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Using the C FFI to wrap an OCaml library
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Date: 2008-02-12 (21:58)
From: Damien Doligez <damien.doligez@i...>
Subject: Re: [Caml-list] Using the C FFI to wrap an OCaml library

On 2008-02-09, at 05:07, Jonathan Bryant wrote:

> On Fri, Feb 8, 2008 at 4:53 PM, Joel Stanley <>  
> wrote:
>> Well, much of my curiosity stems from the fact that I know little  
>> about
>> the OCaml runtime or how the OCaml GC is invoked.  If the GC can  
>> ever be
>> invoked in its own thread, it seems like while the values (of type
>> 'value') are being passed back on the stack (but *after* the
>> caml__local_roots pointer has been reverted) there could be problems?
>> If this can't ever happen, great! Why not?
> I believe GC cycles can only be kicked off by an allocation since  
> this is the only time that any memory would need to be recovered, so  
> this could never happen.  As I understand it, any GC cycles would  
> start and complete within the call to the allocation function.

That is true, but there is a more fundamental reason.

> Multi threaded code might be an exception, because there could be a  
> context switch and a GC triggered by another thread at just the  
> wrong moment.

Even if the GC was concurrent, it would have to get the roots from the
worker thread's stack in an synchronous fashion, so it would be safe.

On 2008-02-08, at 22:53, Joel Stanley wrote:

> So let's talk about a concrete example here.  Let's say that I have  
> some
> dynamically-allocated object on the OCaml heap (for discussion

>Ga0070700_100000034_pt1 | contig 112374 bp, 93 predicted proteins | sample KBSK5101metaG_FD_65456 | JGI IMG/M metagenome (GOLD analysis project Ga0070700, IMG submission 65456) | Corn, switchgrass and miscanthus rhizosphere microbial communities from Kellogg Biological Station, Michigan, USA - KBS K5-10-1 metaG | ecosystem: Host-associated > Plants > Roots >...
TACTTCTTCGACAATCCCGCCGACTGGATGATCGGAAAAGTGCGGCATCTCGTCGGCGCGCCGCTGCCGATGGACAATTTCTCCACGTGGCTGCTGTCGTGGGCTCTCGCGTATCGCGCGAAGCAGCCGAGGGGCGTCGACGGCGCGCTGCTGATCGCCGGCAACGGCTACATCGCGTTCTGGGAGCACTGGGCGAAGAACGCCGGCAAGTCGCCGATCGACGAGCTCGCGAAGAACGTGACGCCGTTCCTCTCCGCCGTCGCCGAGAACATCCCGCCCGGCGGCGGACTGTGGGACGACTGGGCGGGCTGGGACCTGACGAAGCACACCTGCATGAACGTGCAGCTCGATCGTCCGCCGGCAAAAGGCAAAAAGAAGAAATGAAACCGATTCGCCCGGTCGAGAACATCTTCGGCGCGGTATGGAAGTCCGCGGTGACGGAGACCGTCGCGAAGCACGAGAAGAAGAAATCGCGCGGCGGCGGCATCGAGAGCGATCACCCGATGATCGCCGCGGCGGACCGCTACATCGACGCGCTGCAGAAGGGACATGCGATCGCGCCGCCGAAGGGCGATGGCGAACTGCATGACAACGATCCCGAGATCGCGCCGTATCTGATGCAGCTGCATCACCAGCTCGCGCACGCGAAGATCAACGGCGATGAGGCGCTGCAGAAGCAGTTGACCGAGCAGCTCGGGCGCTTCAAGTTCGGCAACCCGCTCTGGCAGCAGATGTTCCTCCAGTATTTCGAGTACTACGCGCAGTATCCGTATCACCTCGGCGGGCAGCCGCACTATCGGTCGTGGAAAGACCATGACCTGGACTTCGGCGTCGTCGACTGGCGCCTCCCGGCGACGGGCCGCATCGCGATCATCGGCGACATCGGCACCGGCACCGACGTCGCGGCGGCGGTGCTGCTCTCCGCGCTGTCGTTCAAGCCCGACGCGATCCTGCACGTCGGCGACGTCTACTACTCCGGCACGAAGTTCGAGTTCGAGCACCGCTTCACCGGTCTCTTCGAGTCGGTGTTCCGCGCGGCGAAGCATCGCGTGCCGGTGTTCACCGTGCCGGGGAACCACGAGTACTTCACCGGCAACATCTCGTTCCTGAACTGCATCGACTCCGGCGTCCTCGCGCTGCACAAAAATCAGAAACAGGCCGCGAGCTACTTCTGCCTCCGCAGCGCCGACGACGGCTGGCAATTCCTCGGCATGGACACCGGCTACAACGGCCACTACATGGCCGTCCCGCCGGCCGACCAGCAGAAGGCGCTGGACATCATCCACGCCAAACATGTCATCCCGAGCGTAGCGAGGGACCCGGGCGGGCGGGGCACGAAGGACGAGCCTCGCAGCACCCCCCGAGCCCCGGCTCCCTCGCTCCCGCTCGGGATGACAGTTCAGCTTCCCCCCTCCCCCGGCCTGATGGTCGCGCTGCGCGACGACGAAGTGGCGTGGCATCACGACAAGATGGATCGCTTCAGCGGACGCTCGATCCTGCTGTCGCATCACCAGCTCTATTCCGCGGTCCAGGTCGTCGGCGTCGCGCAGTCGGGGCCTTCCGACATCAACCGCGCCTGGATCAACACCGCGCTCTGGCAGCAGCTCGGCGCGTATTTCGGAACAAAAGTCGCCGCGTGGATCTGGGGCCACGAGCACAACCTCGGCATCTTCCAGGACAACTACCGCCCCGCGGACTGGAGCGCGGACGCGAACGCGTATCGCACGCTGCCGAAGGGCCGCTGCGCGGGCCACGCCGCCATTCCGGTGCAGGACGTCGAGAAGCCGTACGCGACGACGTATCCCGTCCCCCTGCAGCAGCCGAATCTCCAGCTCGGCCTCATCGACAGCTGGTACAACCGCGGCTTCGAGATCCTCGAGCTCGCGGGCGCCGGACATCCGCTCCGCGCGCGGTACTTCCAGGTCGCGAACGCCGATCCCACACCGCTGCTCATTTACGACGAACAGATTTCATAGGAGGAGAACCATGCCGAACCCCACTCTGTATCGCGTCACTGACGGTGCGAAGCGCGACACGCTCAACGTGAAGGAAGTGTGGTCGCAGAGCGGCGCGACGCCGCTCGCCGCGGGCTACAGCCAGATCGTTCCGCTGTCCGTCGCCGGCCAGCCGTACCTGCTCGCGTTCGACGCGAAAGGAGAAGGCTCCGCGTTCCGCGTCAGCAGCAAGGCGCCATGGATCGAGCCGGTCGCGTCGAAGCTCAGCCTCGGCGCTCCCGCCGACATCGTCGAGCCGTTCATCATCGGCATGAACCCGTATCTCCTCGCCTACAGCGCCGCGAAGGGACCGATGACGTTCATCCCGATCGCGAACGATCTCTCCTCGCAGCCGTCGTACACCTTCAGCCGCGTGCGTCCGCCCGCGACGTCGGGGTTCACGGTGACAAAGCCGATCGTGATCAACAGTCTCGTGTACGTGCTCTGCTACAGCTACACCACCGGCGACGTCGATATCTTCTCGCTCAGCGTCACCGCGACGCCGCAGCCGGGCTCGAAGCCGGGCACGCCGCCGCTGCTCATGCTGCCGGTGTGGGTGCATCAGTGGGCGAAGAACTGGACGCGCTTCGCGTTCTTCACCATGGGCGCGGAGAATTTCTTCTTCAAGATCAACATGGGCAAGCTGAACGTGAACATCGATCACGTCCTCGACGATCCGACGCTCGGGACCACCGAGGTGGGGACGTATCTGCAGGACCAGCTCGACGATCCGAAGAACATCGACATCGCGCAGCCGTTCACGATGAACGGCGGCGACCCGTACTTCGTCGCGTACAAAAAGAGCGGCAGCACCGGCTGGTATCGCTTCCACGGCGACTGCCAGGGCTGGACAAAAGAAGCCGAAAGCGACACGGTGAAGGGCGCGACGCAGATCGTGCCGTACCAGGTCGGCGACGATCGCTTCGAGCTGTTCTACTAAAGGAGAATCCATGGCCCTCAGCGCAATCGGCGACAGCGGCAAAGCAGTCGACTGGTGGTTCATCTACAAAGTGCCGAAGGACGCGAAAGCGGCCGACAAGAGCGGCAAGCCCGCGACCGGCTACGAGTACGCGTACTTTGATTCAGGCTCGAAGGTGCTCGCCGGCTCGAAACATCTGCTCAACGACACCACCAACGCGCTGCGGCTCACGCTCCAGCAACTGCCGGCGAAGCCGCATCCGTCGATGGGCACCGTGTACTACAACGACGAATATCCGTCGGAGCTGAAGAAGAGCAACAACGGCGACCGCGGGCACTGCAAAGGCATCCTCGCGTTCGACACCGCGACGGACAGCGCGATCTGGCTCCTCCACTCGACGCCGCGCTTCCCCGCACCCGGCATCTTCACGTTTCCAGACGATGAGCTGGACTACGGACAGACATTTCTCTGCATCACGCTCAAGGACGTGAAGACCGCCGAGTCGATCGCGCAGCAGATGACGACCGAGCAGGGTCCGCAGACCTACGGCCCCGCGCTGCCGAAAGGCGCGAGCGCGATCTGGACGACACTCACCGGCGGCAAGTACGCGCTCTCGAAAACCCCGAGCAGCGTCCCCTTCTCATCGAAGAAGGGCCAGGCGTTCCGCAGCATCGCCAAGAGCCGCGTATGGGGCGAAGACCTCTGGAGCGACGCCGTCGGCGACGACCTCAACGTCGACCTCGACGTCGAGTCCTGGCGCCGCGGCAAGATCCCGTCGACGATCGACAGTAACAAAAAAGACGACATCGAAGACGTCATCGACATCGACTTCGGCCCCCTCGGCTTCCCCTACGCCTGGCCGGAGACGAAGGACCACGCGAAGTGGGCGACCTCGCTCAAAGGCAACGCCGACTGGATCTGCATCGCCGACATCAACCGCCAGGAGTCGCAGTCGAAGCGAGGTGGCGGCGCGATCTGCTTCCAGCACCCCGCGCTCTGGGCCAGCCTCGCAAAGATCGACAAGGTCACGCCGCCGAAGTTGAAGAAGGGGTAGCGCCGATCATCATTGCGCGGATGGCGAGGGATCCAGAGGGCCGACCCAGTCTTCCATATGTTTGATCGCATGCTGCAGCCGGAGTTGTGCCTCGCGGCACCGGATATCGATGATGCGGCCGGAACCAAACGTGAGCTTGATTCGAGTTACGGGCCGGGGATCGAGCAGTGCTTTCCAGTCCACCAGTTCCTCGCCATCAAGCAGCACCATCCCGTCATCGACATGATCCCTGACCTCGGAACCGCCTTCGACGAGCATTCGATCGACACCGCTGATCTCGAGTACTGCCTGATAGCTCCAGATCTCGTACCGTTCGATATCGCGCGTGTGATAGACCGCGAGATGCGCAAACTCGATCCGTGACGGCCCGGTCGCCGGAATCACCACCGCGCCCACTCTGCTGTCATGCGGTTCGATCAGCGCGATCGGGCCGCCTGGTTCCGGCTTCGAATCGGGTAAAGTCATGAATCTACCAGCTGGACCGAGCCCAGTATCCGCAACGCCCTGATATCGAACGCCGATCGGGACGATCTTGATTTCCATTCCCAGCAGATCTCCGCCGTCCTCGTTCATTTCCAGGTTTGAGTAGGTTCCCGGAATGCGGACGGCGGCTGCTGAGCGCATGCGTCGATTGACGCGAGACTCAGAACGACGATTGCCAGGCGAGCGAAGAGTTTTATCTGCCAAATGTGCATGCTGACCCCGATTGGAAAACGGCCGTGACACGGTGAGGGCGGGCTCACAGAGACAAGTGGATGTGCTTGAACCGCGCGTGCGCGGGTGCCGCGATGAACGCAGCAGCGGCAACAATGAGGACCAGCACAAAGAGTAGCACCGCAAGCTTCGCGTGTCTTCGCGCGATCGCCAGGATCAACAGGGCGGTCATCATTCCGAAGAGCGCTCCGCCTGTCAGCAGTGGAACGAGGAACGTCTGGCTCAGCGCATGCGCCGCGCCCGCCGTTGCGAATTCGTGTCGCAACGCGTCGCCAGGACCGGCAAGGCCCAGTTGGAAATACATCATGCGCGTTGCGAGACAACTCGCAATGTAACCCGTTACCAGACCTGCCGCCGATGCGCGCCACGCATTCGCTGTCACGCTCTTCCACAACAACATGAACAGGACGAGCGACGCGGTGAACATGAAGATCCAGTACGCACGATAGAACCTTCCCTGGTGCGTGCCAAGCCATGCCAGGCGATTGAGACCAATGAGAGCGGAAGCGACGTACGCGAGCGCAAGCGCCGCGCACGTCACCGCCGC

> purposes,
> say it's an instance of some simple 'stack' class) and that I've
> returned a reference to that object to a C function.  Are you saying
> that the stack contents (e.g., a deep copy of my object) themselves  
> are
> marshaled across this boundary every time?

No, it's just a pointer, and if your C function allocates in the OCaml
heap, you'd better declare that pointer as a root and make sure you
reread it after each time it could have moved.

> What about, perhaps, having an object registration mechanism on the
> OCaml so that a newly-allocated object's reference goes into a  
> (global)
> hash table, and an opaque handle (e.g., some fresh, unique integer
> value) is yielded back to C land?  This would require an explicit
> deallocation (just passing the handle back) to come from the C side,  
> but
> should keep the heap object around until such a deallocation call is
> made.  Right?

This is pretty much what caml_register_global_root and
caml_remove_global_root do, except that the handle isn't opaque.

-- Damien